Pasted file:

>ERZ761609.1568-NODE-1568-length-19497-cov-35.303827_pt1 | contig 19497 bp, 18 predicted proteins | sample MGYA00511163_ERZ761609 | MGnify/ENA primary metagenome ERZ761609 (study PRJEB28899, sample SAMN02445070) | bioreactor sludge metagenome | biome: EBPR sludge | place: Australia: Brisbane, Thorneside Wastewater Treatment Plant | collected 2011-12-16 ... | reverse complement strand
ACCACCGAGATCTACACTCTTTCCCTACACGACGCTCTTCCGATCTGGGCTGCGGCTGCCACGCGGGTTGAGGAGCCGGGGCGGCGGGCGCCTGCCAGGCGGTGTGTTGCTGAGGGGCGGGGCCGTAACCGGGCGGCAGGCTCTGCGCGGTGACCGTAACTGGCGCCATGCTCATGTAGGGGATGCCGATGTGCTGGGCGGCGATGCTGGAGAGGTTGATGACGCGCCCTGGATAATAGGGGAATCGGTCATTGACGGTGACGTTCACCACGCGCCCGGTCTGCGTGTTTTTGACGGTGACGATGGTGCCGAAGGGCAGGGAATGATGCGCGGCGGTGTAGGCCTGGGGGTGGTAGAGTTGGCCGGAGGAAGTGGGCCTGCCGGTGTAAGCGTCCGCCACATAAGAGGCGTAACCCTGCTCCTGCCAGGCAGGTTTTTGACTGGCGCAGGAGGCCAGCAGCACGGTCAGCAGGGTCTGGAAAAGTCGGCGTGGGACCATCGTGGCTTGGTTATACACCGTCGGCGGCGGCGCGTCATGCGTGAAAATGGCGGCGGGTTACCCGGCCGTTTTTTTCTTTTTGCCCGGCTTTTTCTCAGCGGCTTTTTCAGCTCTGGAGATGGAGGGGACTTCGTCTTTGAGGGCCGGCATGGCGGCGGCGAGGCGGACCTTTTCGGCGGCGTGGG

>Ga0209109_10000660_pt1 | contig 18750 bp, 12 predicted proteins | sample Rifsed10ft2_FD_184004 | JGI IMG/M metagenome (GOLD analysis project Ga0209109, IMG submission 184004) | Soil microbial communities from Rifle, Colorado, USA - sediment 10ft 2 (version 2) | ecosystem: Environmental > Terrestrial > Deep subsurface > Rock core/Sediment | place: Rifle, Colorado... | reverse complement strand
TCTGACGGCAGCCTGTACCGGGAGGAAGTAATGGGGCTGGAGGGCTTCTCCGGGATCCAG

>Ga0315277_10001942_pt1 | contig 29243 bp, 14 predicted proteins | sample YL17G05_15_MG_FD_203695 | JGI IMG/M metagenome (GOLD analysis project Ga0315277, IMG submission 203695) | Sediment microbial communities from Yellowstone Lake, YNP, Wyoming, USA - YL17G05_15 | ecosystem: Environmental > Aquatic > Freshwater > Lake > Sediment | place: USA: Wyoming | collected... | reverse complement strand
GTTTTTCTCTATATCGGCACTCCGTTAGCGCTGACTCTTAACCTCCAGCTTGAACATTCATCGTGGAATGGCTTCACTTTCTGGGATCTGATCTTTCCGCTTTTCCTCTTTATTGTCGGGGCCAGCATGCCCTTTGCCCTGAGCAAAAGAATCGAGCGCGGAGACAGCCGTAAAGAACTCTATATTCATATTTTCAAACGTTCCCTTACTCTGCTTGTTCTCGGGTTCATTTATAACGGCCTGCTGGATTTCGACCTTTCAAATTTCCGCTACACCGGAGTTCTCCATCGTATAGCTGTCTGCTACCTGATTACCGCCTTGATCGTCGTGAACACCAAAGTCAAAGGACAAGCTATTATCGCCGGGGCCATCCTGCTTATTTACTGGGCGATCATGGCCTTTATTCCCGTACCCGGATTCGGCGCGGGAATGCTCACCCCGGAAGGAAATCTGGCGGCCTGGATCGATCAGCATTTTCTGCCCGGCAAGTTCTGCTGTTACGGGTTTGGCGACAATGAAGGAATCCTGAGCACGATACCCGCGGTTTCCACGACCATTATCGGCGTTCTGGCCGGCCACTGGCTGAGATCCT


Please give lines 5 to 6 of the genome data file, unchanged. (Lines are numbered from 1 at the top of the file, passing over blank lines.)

>Ga0315277_10001942_pt1 | contig 29243 bp, 14 predicted proteins | sample YL17G05_15_MG_FD_203695 | JGI IMG/M metagenome (GOLD analysis project Ga0315277, IMG submission 203695) | Sediment microbial communities from Yellowstone Lake, YNP, Wyoming, USA - YL17G05_15 | ecosystem: Environmental > Aquatic > Freshwater > Lake > Sediment | place: USA: Wyoming | collected... | reverse complement strand
GTTTTTCTCTATATCGGCACTCCGTTAGCGCTGACTCTTAACCTCCAGCTTGAACATTCATCGTGGAATGGCTTCACTTTCTGGGATCTGATCTTTCCGCTTTTCCTCTTTATTGTCGGGGCCAGCATGCCCTTTGCCCTGAGCAAAAGAATCGAGCGCGGAGACAGCCGTAAAGAACTCTATATTCATATTTTCAAACGTTCCCTTACTCTGCTTGTTCTCGGGTTCATTTATAACGGCCTGCTGGATTTCGACCTTTCAAATTTCCGCTACACCGGAGTTCTCCATCGTATAGCTGTCTGCTACCTGATTACCGCCTTGATCGTCGTGAACACCAAAGTCAAAGGACAAGCTATTATCGCCGGGGCCATCCTGCTTATTTACTGGGCGATCATGGCCTTTATTCCCGTACCCGGATTCGGCGCGGGAATGCTCACCCCGGAAGGAAATCTGGCGGCCTGGATCGATCAGCATTTTCTGCCCGGCAAGTTCTGCTGTTACGGGTTTGGCGACAATGAAGGAATCCTGAGCACGATACCCGCGGTTTCCACGACCATTATCGGCGTTCTGGCCGGCCACTGGCTGAGATCCT